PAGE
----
Law firms, sheriffs under probe for looting RAF’s millions

Law firms, sheriffs under probe for looting RAF's millions

The Special Investigating Unit, which has been investigating cases of law firms defrauding the RAF since 2021, has now referred 12 law firms or legal practitioners to the NPA for criminal prosecution.

The Special Investigating Unit, which has been investigating cases of law firms defrauding the RAF since 2021, has now referred 12 law firms or legal practitioners to the NPA for criminal prosecution.
Image: Gallo Images

Over 100 law firms, including sheriffs, are being investigated for looting R340m in state funds by submitting duplicate claims to the Road Accident Fund.

The Special Investigating Unit (SIU), which has been investigating the case since 2021, has now referred 12 law firms or legal practitioners to the National Prosecuting Authority (NPA) for criminal prosecution consideration.

This was revealed by the SIU on Wednesday as it gave the standing committee on public accounts (Scopa) an update on investigations, saying R317m had been recouped.

SIU’s chief national investigations officer Leonard Lekgetho

detailed how these duplicate payments were effected by the sheriffs who executed upon writs of execution and received funds on behalf of the instructing attorney.  

“The RAF has a payment system which dictates that when a claim offer is accepted whether by settlement or by a way of a court order, such claim will await 180 days before it is paid.

“As a result, the attorneys would then attach the RAF bank account by the way of writs of execution served by the sheriff, causing the RAF bank to effect payment in terms of the writs upon the 180 days lapsing, the same claim would be paid again, thus constituting duplicate payment,” Lekgetho said.

He said when approached with the evidence, several legal practitioners opted to cooperate with the investigation by signing acknowledgments of debt (AOD). 

“In the duplicate payments alluded to acts of criminality were founded wherein trust fund monies were misappropriated. Among those are law firms that have signed AODs with the SIU. Other firms opted to pay directly to RAF, however the proof of payments depict that the funds were paid from lending institutions or other accounts other than the Trust accounts.” 

Lekgetho said by law, the monies were supposed to be kept in a Trust account but the fact that these were paid from other institutions was indicative of misappropriation of the Trust accounts. 

“To date, the SIU has signed AODs to the value of R70m with actual amount recoveries to date amounting to R41m. The SIU through its investigation has reconciled the total monies paid directly to RAF to the amount of R276m thus far.”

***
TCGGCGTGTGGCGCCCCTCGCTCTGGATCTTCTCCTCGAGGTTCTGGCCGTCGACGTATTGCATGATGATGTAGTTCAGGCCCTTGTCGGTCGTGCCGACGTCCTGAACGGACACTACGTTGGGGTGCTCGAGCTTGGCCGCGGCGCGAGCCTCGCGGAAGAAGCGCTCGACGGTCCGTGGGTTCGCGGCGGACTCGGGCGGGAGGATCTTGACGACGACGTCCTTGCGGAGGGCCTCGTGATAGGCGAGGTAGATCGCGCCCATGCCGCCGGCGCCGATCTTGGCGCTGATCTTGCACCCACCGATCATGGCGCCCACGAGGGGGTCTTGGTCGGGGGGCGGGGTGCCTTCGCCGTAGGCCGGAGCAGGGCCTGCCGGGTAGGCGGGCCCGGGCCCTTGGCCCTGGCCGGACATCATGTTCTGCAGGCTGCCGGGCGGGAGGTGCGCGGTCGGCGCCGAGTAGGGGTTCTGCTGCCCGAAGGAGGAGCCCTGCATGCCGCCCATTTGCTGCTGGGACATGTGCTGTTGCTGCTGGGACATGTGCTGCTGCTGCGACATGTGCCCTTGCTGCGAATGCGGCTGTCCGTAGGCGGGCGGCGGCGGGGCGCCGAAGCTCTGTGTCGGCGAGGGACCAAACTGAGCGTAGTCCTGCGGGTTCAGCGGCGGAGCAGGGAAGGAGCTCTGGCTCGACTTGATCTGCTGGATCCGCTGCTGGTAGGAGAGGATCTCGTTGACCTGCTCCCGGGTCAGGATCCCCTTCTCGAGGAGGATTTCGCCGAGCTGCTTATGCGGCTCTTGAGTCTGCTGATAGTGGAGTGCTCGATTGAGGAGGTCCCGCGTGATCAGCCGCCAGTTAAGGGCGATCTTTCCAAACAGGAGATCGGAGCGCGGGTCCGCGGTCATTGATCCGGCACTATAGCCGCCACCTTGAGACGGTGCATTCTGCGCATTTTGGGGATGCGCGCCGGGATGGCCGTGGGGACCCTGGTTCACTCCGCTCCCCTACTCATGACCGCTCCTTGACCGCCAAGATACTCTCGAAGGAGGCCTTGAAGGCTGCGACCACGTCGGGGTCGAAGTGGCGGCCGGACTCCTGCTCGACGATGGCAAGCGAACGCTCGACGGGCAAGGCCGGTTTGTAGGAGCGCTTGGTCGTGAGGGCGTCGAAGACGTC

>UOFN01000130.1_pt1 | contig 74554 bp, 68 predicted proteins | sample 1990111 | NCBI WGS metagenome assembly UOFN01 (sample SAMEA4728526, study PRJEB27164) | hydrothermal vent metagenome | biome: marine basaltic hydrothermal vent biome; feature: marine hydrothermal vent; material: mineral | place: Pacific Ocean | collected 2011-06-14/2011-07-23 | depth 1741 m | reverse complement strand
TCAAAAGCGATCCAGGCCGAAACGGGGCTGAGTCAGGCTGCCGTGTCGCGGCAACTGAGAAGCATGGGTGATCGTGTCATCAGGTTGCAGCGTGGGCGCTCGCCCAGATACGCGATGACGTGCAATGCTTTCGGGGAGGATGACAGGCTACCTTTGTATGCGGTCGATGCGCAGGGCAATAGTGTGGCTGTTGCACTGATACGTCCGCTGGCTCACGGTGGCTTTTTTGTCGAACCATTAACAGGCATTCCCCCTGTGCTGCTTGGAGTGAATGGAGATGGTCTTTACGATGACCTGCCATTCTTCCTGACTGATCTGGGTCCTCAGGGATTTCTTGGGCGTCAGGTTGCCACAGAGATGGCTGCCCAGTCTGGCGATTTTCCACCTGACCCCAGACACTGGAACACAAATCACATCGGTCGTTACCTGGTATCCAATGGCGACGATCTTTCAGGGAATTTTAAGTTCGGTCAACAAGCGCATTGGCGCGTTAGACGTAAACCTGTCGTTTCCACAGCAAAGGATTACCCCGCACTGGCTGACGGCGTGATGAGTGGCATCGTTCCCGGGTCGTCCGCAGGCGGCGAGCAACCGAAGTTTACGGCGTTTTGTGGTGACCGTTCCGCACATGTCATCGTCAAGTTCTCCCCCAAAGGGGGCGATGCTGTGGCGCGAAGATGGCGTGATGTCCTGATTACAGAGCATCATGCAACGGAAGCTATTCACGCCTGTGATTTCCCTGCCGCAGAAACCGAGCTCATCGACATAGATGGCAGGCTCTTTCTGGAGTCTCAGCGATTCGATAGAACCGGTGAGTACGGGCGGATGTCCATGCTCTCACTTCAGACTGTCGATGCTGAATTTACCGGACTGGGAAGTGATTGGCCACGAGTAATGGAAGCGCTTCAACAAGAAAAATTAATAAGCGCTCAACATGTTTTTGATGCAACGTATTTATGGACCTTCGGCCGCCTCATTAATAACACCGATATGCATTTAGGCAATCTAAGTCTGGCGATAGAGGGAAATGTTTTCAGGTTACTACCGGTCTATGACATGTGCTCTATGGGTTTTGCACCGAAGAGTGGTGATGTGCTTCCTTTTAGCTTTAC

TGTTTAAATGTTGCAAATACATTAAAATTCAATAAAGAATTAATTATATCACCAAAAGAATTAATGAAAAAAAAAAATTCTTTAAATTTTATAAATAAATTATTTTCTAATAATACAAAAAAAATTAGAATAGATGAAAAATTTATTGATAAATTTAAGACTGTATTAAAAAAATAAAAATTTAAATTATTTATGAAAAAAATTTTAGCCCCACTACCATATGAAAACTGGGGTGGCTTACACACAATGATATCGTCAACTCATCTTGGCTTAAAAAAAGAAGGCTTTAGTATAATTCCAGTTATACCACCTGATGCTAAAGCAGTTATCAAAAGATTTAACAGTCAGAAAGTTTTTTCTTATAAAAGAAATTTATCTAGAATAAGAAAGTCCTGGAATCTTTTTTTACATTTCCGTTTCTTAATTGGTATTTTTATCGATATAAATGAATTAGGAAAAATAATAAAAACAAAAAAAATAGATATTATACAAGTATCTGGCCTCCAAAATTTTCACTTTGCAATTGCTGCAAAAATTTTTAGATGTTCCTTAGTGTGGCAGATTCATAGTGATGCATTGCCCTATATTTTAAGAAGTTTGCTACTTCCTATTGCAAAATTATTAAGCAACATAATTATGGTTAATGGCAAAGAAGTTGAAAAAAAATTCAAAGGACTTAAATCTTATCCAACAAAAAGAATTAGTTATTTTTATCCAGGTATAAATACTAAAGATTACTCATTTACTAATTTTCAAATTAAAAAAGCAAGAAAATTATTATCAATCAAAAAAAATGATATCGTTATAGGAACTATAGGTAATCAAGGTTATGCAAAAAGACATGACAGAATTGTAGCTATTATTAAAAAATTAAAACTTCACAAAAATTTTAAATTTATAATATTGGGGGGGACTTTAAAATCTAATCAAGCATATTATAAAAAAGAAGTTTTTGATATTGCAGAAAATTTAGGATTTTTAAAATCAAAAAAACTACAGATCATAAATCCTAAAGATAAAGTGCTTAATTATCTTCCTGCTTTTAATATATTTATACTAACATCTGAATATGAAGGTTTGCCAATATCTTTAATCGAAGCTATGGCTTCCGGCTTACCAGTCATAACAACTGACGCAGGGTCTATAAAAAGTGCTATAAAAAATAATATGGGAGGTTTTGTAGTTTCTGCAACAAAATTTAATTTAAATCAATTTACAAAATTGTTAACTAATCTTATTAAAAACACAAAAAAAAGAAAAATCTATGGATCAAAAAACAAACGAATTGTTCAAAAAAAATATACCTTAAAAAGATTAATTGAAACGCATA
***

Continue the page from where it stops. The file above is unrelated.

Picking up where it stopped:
The SIU said there were attorneys who received duplicate payments and have since been struck off the roll.

Some have been suspended while others have since passed away.

Currently, there are five practising practitioners who have been referred to the Legal Practice Council (LPC).


The SIU further flagged procurement and tender irregularities. It is also probing payments made to service providers and the possible inflation of invoices by service providers.

One of the contracts flagged under procurement and tender irregularities that the unit is probing is the cancellation of the panel of attorneys contract in 2020.

Sowetan understands that the RAF’s legal unit is under-capacitated and the fund was unable to defend all cases in court. 


“The total amount of default judgments issued against RAF for cost and fees from 2018 until second quarter of 2023 amounts to R4.7bn. 

“A sharp increase on the default judgments is noted between 2021 and 2022. There was a matter where a claimant was awarded a default court order amounting to R11m which RAF failed to honour on time, which led to this accumulating amount of interest worth around R500,000, which was paid out in respect of the claimant.” 

The investigation is expected to be concluded in 2024.

LPC spokesperson Kabelo Letebele said instances such as misappropriation of funds and fraud are usually referred to court where the LPC applies for suspensions and more often for the legal practitioner to be struck off the roll.

He said the LPC is investigating 8,000 to 12,000 cases, with over 80% of them finalised in three to six months and within the year of the complaint being made, while others take longer.

“On average, there are 30 to 50 legal practitioners that are struck off and up 100 practitioners on suspension subject to court proceedings and finalisation of cases for every year.

“Suspended or struck off practitioners cannot practise as lawyers and members of the public can check our website to check status of a legal practitioner,” Letebele said.

He said where there was a guilty finding of misappropriation and the legal practitioner (at the time of handling the matter) had a valid Fidelity Fund Certificate (FFC), then the complainant can apply to the Legal Practitioners Fidelity Fund for a possible payout of their funds due to them from the insurer for amounts not exceeding R5m. 

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